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Editor’s Note: This interview is part of Skift’s CEO interview series. This particular series is with hospitality CEOs talking about the Future of the Guest Experience and the evolving expectations and demands of hotel guests. Check out all the interviews as they come out here. Also, enjoy the previous series on the Future of Travel Booking, with online travel CEOs.
Accor Hotels is one of the largest hospitality organizations on the globe and unlike many of its competitors owns and operates more properties than it franchises. The group recently announced a five-year, €225-million digital transformation strategy, which includes a mobile-first customer portal, a new platform for personalizing customer follow-up and service, easier payment and check-in services, and online booking tools for businesses and meeting planners.
Accor reported its first-half profits for 2014 rose 15 percent due to cost cuts and strong demand from the Mediterranean region, Africa and the Americas. The group is also actively expanding with 100 hotels planned for Chinese tourist destinations, 20 hotels under the new Grand Mecure brand planned for the Middle East.
Sébastien Bazin joined Accor as CEO and chairman of the board just over a year ago in August 2013 after building his career real estate investment company Colony Capital. In a recent conversation with Skift, the relative newcomer to hospitality industry talks about where he thinks the hotel brands failed, the four characteristics that define today’s guests, and why he thinks transparency is the key to change within his organization.
An edited copy of the interview is below:
Sébastien Bazin: If I may start on what’s happened to the industry at large, it will explain the reason why we launched the digital strategy. It’s just a matter of 65 years in this industry since the 1950s, of which the hotel operator had been blessed for the first 50 years to be, basically, the sole participant in the value chain. Ninety percent of profit was derived from the hospitality industry with the other ten percent in the hands of the intermediate actors, the traditional travel agent such as Carlson Wagonlit Travel, American Express, and others.
There was a major shift in the last 15 years, during which you had what I call the first revolution. The OTAs started replacing the traditional travel agent and expanding very quickly. Then six or seven years ago came the aggregators, which we call the meta-searchers or the Kayak and Trivagos of the world. They basically aggregated a lot of information and made the booking decision-making process much easier.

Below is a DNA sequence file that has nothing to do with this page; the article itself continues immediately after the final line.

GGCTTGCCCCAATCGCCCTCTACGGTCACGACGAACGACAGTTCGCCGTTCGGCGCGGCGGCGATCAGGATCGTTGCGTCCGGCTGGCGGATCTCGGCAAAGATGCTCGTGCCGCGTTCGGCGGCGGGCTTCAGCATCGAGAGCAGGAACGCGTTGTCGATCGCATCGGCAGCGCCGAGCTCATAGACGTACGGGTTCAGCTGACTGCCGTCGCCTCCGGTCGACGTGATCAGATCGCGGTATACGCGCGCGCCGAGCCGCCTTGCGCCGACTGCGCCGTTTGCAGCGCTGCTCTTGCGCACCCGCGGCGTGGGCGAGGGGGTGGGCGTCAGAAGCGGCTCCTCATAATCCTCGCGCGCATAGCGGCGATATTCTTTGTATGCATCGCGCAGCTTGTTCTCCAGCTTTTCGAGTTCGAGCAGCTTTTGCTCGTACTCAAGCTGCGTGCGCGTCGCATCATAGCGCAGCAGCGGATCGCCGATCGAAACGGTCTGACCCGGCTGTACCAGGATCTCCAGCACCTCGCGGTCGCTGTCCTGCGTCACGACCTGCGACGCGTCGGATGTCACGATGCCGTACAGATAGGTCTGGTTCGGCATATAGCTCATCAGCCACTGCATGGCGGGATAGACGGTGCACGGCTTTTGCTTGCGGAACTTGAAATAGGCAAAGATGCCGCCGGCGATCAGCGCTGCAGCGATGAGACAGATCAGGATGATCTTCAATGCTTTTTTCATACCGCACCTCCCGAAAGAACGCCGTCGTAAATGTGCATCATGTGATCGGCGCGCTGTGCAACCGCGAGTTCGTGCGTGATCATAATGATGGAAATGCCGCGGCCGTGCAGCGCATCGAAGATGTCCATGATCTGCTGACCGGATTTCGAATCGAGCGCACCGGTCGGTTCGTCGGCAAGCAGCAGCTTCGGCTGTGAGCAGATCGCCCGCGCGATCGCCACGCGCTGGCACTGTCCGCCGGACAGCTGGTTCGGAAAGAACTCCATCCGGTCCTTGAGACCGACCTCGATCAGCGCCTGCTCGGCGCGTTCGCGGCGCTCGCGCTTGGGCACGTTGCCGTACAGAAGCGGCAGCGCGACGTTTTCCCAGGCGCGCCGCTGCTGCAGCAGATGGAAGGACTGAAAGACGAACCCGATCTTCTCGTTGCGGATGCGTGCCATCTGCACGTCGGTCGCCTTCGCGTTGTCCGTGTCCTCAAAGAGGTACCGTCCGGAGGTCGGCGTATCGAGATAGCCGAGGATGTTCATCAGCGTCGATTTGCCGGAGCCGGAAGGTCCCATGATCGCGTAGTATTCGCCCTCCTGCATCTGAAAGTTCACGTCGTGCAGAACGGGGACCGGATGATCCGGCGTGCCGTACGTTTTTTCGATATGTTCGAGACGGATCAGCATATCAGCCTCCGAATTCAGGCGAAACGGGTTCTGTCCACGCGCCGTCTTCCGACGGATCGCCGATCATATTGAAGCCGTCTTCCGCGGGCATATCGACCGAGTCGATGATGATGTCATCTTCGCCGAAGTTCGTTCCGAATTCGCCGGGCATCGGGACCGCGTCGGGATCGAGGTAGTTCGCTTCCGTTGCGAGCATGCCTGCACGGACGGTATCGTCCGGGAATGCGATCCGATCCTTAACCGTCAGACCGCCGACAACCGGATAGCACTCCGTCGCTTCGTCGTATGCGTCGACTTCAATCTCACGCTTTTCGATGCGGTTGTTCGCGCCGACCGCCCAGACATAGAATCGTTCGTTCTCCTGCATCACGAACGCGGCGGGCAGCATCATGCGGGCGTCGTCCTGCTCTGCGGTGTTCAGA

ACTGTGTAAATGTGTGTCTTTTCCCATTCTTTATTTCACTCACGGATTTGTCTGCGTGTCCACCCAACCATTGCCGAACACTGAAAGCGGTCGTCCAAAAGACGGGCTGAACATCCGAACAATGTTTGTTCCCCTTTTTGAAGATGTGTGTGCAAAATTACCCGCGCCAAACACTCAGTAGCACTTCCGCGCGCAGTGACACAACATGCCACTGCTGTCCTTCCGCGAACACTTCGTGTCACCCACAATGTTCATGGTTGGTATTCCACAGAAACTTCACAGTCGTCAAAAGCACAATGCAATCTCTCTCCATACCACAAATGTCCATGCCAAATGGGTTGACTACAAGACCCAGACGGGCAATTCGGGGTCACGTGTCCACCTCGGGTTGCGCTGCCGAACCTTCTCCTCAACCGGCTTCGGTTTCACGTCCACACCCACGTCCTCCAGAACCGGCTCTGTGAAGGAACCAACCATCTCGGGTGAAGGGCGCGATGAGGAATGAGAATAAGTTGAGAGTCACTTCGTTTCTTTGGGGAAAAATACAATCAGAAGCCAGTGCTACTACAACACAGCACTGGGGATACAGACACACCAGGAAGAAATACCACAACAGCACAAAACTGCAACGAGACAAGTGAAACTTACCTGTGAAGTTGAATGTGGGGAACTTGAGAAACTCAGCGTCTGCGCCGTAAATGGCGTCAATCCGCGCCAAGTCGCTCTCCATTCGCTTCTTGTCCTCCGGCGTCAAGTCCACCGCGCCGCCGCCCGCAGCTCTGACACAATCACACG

Then you had the last revolution a couple of years ago, which I really define as the ‘disruptors.’ This a new customer-to-customer business model, which happens to be Airbnb, Uber, and Lending Club. If you really look at the impact of those 15 years, most of it is customer-driven, guest-driven. It was basically meant to be provide an easier route, easier access, and better decision-making processes for the guest.
As a newcomer to the hotel industry, I do not think we collectively, Accor included, react sooner to the innovators of 15 years ago, the aggregators of six years ago, and the disruptors of two years ago. I’m convinced that there’s going to have a fourth and fifth revolution.
Skift: Why didn’t hotel companies react sooner?
Bazin: It’s very simple. We all felt that the hotel industry would not de-materialize, that the customer would always stay in a hotel if he has to go to the hospitality sector. If you went into the video or book industry, you had that concern because the Amazons and eBays of the world were shipping products directly from your computer to your home. Our industry, thank God, still has the basically receptive end with the customer so we felt that it may impact us, but that it wasn’t going to be that brutal.
That’s still true except you may end up having the customer stay at your shop with very little margin. All those newcomers, when it comes to the Internet players — Trivago, Expedia, Booking.com — none of them want to be in my shoes. None of them want a greater number of associate employees, to have to manage energy cost, maintenance cost, or capital refurbishment.
They think smart enough to understand the value-added chain; however, what’s interesting is that all of them depend on me existing. Without the guy who actually receives the guest, the value chain is never going to exist.
Skift: I’m interested in exploring whether consumer-facing and the back-end technology is more important or more effective and how they work together to improve the guest experience. What role does each of this type of technology play in improving the experience?
Bazin: They work in tandem, one is dependent on the other. You know that the customer is going to have a very efficient device on him. Through that mobile device, you can have online check-in, a confirming text, and send him a room number. You can make the customer feel that he has been identified, waited for, and received a personalized service.
In order to get that feeling through to your customer, you need hotel employees to have the same devices to be able to interact with the client and understand how those devices work in order to perform better, be more efficient, and be proud of having the same access and technology. Whatever my guest has, I need my personnel to have the same technology and access to information.